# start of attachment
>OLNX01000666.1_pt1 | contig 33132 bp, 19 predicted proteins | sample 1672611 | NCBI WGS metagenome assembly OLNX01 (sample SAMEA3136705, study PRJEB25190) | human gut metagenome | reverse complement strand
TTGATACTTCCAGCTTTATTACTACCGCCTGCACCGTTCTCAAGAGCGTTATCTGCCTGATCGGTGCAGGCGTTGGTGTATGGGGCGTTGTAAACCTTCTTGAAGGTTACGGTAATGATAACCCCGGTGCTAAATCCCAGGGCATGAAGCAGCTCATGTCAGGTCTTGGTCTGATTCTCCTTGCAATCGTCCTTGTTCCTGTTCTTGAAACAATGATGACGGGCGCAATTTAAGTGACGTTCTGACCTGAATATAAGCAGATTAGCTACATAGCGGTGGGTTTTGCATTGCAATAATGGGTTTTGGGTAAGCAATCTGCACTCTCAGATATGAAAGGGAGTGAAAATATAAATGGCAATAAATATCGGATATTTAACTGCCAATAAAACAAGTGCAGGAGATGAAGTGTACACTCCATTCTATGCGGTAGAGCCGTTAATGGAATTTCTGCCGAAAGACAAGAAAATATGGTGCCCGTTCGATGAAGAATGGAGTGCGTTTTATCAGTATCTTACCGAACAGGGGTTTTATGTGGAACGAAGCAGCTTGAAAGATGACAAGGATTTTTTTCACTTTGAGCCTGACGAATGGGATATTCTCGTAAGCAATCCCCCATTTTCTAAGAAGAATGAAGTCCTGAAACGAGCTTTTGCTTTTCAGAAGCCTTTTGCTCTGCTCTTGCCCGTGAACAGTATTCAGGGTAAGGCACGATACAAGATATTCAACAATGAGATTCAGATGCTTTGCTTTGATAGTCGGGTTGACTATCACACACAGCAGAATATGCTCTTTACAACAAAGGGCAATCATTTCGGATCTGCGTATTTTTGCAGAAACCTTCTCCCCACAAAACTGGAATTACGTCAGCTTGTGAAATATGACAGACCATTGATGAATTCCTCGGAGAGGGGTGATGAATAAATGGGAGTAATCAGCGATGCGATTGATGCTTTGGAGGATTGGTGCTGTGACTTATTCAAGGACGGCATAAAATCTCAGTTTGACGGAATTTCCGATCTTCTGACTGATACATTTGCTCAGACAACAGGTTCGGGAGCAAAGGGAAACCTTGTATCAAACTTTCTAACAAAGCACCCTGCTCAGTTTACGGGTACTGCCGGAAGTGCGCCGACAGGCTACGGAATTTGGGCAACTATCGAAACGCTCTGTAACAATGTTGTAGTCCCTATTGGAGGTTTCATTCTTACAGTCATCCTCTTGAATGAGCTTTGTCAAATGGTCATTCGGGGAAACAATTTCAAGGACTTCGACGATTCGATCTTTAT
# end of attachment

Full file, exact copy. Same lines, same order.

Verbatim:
>OLNX01000666.1_pt1 | contig 33132 bp, 19 predicted proteins | sample 1672611 | NCBI WGS metagenome assembly OLNX01 (sample SAMEA3136705, study PRJEB25190) | human gut metagenome | reverse complement strand
TTGATACTTCCAGCTTTATTACTACCGCCTGCACCGTTCTCAAGAGCGTTATCTGCCTGATCGGTGCAGGCGTTGGTGTATGGGGCGTTGTAAACCTTCTTGAAGGTTACGGTAATGATAACCCCGGTGCTAAATCCCAGGGCATGAAGCAGCTCATGTCAGGTCTTGGTCTGATTCTCCTTGCAATCGTCCTTGTTCCTGTTCTTGAAACAATGATGACGGGCGCAATTTAAGTGACGTTCTGACCTGAATATAAGCAGATTAGCTACATAGCGGTGGGTTTTGCATTGCAATAATGGGTTTTGGGTAAGCAATCTGCACTCTCAGATATGAAAGGGAGTGAAAATATAAATGGCAATAAATATCGGATATTTAACTGCCAATAAAACAAGTGCAGGAGATGAAGTGTACACTCCATTCTATGCGGTAGAGCCGTTAATGGAATTTCTGCCGAAAGACAAGAAAATATGGTGCCCGTTCGATGAAGAATGGAGTGCGTTTTATCAGTATCTTACCGAACAGGGGTTTTATGTGGAACGAAGCAGCTTGAAAGATGACAAGGATTTTTTTCACTTTGAGCCTGACGAATGGGATATTCTCGTAAGCAATCCCCCATTTTCTAAGAAGAATGAAGTCCTGAAACGAGCTTTTGCTTTTCAGAAGCCTTTTGCTCTGCTCTTGCCCGTGAACAGTATTCAGGGTAAGGCACGATACAAGATATTCAACAATGAGATTCAGATGCTTTGCTTTGATAGTCGGGTTGACTATCACACACAGCAGAATATGCTCTTTACAACAAAGGGCAATCATTTCGGATCTGCGTATTTTTGCAGAAACCTTCTCCCCACAAAACTGGAATTACGTCAGCTTGTGAAATATGACAGACCATTGATGAATTCCTCGGAGAGGGGTGATGAATAAATGGGAGTAATCAGCGATGCGATTGATGCTTTGGAGGATTGGTGCTGTGACTTATTCAAGGACGGCATAAAATCTCAGTTTGACGGAATTTCCGATCTTCTGACTGATACATTTGCTCAGACAACAGGTTCGGGAGCAAAGGGAAACCTTGTATCAAACTTTCTAACAAAGCACCCTGCTCAGTTTACGGGTACTGCCGGAAGTGCGCCGACAGGCTACGGAATTTGGGCAACTATCGAAACGCTCTGTAACAATGTTGTAGTCCCTATTGGAGGTTTCATTCTTACAGTCATCCTCTTGAATGAGCTTTGTCAAATGGTCATTCGGGGAAACAATTTCAAGGACTTCGACGATTCGATCTTTAT